Poems from the Divan of Hafiz, Hafez
Poems from the Divan of Hafiz
2:51 h Islam
SHEMSUDDIN MAHOMMAD, better known by his poetical surname of Hafiz, was born in Shiraz in the early part of the fourteenth century. His names, being interpreted, signify the Sun of the Faith, the Praiseworthy, and One who can recite the Koran; he is further known to his compatriots under the titles of the Tongue of the Hidden and the Interpreter of Secrets.
Poems from the Divan of Hafiz
Translated by Gertrude Lowthian Bell
London: Heinemann
To Hafiz of Shiraz

Thus said the Poet: “When Death comes to you,
All ye whose life-sand through the hour-glass slips,
He lays two fingers on your ears, and two
Upon your eyes he lays, one on your lips,
Whispering: Silence!” Although deaf thine ear,
Thine eye, my Hafiz, suffer Time’s eclipse,
The songs thou sangest still all men may hear.

Songs of dead laughter, songs of love once hot,Songs of a cup once flushed rose-red with wine,
Songs of a rose whose beauty is forgot,
A nightingale that piped hushed lays divine:
And still a graver music runs beneath
The tender love notes of those songs of thine,
Oh, Seeker of the keys of Life and Death!

While thou wert singing, the soft summer wind
That o’er Mosalla’s garden blew, the stream
Of Ruknabad flowing where roses twined,
Carried thy voice farther than thou could’st dream.
To Isfahan and Baghdad’s Tartar horde,
O’er waste and sea to Yezd and distant Ind;
Yea, to the sun-setting they bore thy word.

Behold we laugh, we warm us at Love’s fire,
We thirst and scarce dare tell what wine we crave,
We lift our voices in Grief’s dark-robed choir;
Sing thou the wisdom joy and sorrow gave!
If my poor rhymes held aught of the heart’s lore,
Fresh wreaths were theirs to lay upon thy grave
Master and Poet, all was thine before!


SHEMSUDDIN MAHOMMAD, better known by his poetical surname of Hafiz, was born in Shiraz in the early part of the fourteenth century. His names, being interpreted, signify the Sun of the Faith, the Praiseworthy, and One who can recite the Koran; he is further known to his compatriots under the titles of the Tongue of the Hidden and the Interpreter of Secrets. The better part of his life was spent in Shiraz, and he died in that city towards the close of the century. The exact date either of his birth or of his death is unknown. He fell upon turbulent times. His delicate love-songs were chanted to the rude accompaniment of the clash of arms, and his dreams must have been interrupted often enough by the nip of famine in a beleaguered town, the inrush of conquerors, and the flight of the defeated.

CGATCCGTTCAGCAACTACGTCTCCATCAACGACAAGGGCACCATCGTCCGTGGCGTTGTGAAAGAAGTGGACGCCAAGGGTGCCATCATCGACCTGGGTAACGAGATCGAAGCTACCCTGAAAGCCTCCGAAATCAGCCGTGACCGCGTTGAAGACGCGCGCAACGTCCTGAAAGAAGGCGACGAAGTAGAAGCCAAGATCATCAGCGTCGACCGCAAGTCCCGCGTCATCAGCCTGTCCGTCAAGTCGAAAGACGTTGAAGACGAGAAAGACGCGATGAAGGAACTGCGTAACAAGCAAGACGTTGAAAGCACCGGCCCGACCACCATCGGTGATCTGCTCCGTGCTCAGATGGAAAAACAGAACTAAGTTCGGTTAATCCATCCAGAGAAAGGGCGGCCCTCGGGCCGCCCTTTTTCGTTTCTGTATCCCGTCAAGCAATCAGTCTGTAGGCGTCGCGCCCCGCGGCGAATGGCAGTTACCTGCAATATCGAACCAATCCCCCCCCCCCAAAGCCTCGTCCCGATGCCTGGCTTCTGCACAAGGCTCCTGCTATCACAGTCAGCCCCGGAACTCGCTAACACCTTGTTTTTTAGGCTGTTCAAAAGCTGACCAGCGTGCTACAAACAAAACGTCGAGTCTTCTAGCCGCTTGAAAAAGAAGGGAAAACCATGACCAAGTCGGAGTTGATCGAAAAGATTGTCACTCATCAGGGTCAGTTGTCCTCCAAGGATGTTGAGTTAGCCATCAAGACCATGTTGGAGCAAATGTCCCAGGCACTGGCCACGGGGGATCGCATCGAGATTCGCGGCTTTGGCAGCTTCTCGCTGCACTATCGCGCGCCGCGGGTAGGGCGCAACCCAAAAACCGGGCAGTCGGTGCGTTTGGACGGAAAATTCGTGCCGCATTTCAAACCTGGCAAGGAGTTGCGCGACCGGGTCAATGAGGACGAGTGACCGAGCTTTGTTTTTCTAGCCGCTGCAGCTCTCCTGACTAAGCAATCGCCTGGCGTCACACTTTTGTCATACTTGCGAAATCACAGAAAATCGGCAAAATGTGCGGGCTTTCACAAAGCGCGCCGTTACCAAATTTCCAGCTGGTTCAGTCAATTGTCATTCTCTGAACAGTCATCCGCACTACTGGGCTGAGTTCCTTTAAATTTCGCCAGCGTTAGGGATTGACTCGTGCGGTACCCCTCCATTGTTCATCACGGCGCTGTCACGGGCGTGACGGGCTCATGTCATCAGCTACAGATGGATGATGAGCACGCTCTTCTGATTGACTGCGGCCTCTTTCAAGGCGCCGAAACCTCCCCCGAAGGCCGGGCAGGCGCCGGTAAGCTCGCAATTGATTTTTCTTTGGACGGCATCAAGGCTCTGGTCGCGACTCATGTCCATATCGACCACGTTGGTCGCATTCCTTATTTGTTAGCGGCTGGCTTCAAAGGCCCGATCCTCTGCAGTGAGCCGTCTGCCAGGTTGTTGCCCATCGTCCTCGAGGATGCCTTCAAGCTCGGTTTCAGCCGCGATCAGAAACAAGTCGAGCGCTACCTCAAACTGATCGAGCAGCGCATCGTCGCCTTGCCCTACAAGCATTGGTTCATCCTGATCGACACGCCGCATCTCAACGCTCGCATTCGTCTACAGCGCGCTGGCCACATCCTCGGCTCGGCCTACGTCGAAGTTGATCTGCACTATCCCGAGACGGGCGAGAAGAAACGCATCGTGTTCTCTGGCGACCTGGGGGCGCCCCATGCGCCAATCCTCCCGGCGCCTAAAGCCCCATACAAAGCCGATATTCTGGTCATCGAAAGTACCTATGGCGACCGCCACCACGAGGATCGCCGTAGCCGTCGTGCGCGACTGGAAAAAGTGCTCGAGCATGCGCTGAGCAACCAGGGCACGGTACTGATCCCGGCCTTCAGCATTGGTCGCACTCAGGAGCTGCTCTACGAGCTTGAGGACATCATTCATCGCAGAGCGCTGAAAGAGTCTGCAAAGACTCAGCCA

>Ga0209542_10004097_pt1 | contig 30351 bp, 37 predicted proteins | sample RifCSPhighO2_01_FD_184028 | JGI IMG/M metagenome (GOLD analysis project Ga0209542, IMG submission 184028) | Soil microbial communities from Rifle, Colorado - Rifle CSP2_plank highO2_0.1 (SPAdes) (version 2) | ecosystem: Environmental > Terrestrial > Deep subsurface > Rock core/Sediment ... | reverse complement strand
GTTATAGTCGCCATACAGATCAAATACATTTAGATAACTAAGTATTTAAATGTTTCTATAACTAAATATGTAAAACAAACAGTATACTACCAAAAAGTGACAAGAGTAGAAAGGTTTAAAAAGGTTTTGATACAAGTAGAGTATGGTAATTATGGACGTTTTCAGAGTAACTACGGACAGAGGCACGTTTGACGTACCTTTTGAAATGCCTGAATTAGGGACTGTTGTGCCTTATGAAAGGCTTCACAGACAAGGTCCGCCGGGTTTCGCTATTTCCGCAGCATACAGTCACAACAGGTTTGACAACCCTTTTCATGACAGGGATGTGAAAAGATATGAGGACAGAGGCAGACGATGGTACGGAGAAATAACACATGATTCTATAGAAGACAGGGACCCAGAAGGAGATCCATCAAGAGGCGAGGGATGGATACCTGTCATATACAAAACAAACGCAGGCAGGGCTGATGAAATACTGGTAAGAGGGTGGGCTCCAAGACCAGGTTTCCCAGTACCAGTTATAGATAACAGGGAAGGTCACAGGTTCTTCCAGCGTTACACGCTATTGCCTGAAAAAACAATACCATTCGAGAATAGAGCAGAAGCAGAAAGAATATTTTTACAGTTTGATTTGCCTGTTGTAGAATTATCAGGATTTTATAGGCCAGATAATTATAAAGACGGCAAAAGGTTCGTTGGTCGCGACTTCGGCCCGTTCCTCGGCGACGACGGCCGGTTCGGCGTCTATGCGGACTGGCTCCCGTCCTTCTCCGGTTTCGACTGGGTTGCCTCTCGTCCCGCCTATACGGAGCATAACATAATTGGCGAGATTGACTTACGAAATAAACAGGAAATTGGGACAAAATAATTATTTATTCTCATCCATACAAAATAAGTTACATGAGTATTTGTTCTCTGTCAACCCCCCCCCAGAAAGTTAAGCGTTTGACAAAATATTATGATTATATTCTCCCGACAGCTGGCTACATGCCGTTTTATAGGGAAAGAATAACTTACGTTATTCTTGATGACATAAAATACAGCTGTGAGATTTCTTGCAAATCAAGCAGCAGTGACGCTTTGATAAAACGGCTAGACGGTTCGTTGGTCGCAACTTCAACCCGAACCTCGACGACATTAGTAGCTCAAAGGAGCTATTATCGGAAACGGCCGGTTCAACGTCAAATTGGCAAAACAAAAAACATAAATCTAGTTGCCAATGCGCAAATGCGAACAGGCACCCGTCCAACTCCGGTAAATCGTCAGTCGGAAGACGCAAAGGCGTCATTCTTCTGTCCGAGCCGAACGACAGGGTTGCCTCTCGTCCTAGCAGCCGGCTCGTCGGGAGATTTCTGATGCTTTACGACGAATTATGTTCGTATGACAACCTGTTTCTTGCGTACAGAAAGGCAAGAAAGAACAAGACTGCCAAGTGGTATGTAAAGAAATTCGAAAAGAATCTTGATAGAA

The history of Persia in the fourteenth century is exceedingly confused. Beyond a succession of wars and turmoils, there is little to be learnt concerning the political conditions under which Hafiz lived. Fifty years before the birth of the poet, Hulagu, a grandson of the great Tartar invader Chinghis Khan, had conquered Baghdad, putting to death the last of the Abbaside Khalifs and extinguishing the direct line of the race that had ruled over Persia since 750. For the next 200 years there is indeed a branch of the family of Abbas living in Cairo, members of which were set up as Khalifs by the Mamluk Sultans of Egypt; but they were destitute of any real authority, and their position was that of dependants in the Mamluk court.

The sons and grandsons of Hulagu succeeded him as lords of Persia and Mesopotamia, paying a nominal allegiance to the Great Khan of the Mongols in Cambalec or Pekin, but for all practical purposes independent, and the different provinces of their empire were administered by governors in their name. About the time of the birth of Hafiz, that is to say in the beginning of the fourteenth century, a certain Mahmud Shah Inju was governing the province of Fars, of which Shiraz is the capital, in the name of Abu Said, the last of the direct descendants of Hulagu. On the death of Mahmud Shah, Abu Said appointed Sheikh Hussein ibn Juban to the governorship of Fars, a lucrative and much-coveted post. Sheikh Hussein took the precaution of ordering the three sons of Mahmud Shah to be seized and imprisoned; but while they were passing through the streets of Shiraz in the hands of their captors, their mother, who accompanied them, lifted her veil and made a touching appeal to the people, calling upon them to remember the benefits they had received from their late ruler, the father of the three boys. Her words took instant effect; the inhabitants rose, released her and her sons, and drove Sheikh Hussein into exile. He, however, returned with an army supplied by Abu Said, and induced Shiraz to submit again to his rule. In 1335, a year or two after these events, Abu Said died, and the power of the house of Hulagu crumbled away. There followed a long period of anarchy, which was brought to an end when Oweis, another descendant of Hulagu, seized the throne. He and his son Ahmed reigned in Baghdad until Ahmed was driven out by the invading army of Timur. But during the years of anarchy the authority of the Sultan of Baghdad had been considerably curtailed. On Abu Said’s death, Abu Ishac, one of the three sons of Mahmud Shah Inju who had so narrowly escaped from the hands of Sheikh Hussein, took possession of Shiraz and Isfahan, finally ousting his old enemy, while Mahommad ibn Muzaffar, who had earned a name for valour in the service of Abu Said, made himself master of Yezd.

From this time onward the governors of the Persian provinces seem to have given a nominal allegiance now to the Sultan of Baghdad, now to the more distant Khalif. The position of Shiraz between Baghdad and Cairo must have resembled that of Venice between Rome and Constantinople, and, like Venice, she was obedient to neither lord.